Japan crisis won't hamper nuclear development, says China

"China will not change its policy in developing the nuclear power industry," Sun Qin, president of China National Nuclear Corp (CNNC) said during a visit to China's first domestically developed nuclear facility at Qinshan nuclear power plant in Haiyan county in Zhejiang province.

China at present has 13 reactors and has approved construction of 10 more mega nuclear reactors in addition to 25 currently being built to step up its nuclear power generation capacity to 86 gigawatts (GW) by 2020 with a massive investment of USD 121.5 billion.

Sun said China's nuclear centres will now be subject to stricter standards. "It is necessary for China to build inland nuclear stations, but they should all be subject to stricter standards for measuring radiation," the official China Daily quoted him as saying today.

The China Nuclear Energy Association said in July last year that China plans to build more than 60 reactors by 2020, with each requiring 400 tons of uranium to start operating. Nuclear power will account for five per cent of the 15 per cent power generation from renewable sources by 2020, Xiao Xinjian, a researcher at China's Energy Research Institute said.

Pan Ziqiang, director of the Science and Technology Commission at CNNC said "China should not change its development plan in the nuclear power sector". On March 16, Chinese Cabinet decided to halt new approvals of nuclear projects following the crisis at Japan's Fukushima nuclear plant.

After this, China's National Nuclear Safety Administration ordered existing facilities to begin safety checks. The checks included location adaptability to external incidents such as floods, earthquakes or any extreme natural disasters as well as the reliability of the emergency power supply, which are all possible factors that might cause an event similar to that in Japan.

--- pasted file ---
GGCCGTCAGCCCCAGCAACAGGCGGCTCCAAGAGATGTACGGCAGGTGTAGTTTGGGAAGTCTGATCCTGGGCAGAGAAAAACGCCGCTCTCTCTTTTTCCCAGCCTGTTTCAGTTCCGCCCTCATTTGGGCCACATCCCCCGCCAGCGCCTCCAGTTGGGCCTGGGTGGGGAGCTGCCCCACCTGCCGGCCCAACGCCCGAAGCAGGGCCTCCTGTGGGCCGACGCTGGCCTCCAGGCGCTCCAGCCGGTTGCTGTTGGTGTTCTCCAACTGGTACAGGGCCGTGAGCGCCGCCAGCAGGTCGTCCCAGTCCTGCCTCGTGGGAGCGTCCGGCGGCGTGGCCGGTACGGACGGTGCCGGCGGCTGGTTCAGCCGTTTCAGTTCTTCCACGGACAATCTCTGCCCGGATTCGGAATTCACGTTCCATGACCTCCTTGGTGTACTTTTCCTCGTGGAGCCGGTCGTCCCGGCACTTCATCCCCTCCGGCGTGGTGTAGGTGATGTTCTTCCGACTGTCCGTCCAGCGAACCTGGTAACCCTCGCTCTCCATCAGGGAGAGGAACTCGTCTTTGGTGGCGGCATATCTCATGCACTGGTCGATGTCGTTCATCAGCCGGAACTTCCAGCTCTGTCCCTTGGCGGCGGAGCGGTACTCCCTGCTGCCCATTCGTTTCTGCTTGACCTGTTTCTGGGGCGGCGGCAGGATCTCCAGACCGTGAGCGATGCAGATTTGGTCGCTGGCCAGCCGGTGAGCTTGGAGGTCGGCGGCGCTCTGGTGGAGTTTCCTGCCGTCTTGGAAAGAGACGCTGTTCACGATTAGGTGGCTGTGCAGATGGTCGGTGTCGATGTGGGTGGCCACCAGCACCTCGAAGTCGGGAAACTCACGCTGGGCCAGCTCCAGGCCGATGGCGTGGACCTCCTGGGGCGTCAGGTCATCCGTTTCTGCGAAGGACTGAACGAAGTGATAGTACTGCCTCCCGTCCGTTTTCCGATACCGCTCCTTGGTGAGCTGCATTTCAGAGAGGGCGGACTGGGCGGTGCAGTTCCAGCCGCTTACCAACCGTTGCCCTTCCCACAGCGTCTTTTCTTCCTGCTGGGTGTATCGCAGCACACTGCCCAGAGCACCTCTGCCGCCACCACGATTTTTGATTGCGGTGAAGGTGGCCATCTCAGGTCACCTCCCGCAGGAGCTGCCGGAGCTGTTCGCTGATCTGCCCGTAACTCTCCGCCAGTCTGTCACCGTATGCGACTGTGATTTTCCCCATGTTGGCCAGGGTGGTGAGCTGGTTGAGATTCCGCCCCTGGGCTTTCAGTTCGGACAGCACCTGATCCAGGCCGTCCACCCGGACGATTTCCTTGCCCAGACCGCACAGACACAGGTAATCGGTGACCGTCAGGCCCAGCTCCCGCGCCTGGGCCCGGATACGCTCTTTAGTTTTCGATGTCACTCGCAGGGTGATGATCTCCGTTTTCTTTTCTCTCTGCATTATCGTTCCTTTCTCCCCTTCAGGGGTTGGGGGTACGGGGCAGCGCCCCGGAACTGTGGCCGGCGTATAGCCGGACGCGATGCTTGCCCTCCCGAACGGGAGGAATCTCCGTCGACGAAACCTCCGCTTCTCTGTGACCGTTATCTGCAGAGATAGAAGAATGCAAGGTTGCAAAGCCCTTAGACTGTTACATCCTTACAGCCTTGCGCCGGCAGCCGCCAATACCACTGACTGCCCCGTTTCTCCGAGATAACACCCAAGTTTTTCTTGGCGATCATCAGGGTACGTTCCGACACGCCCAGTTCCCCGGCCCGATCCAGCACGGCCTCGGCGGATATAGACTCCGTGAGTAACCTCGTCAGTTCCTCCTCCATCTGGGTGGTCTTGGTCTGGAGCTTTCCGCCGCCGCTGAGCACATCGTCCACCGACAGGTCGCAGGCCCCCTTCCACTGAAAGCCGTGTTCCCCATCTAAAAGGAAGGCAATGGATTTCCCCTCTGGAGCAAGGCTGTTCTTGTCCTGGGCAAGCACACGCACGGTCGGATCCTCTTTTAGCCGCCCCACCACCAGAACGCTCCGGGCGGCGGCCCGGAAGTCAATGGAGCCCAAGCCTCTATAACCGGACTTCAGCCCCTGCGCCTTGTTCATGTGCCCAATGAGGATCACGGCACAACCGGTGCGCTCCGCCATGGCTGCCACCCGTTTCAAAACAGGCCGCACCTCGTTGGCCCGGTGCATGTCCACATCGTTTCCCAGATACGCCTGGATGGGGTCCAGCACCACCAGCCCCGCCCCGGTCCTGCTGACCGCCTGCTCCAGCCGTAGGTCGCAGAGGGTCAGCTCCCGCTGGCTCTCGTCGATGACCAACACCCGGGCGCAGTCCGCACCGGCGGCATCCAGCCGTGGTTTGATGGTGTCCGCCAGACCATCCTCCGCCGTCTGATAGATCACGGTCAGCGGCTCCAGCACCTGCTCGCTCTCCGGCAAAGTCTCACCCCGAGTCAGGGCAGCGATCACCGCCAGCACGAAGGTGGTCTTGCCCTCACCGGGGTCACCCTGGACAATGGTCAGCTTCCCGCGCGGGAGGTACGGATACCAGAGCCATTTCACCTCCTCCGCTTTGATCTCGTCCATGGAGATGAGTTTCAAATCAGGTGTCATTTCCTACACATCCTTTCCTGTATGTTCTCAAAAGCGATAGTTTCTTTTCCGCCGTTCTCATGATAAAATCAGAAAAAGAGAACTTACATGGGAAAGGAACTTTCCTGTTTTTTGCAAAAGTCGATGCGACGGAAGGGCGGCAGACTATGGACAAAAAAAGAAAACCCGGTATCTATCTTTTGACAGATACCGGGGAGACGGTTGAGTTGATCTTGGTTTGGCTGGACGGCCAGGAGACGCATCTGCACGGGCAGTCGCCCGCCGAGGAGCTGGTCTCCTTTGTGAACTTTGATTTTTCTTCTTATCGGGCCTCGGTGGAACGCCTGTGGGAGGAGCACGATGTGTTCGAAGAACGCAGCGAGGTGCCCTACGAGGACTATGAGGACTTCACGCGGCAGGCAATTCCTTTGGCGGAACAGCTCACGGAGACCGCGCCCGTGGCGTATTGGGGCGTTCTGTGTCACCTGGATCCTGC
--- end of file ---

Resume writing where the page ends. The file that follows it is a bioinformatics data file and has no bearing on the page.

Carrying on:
Despite this, the country is likely to start building a nuclear power plant next month in Shandong province, using fourth-generation technology, according to Huaneng Nuclear Power Development Co, the project's developer, the Daily reported. Pan said that nuclear power is a major and reliable source for China to meet its energy demands, and one which is environment friendly.

"China has a sound record in nuclear safety. We have never had a nuclear incident beyond level two," Pan said. Japan's crisis has also raised a debate over the safety of second-generation nuclear technology.

China currently uses the same second-generation nuclear technology as that employed in Japan. The use of third-generation technology, such as Westinghouse's AP1000 reactor and Areva's EPR reactor, is gaining ground commercially.

Six of the 28 reactors being built by China will use third-generation technology.

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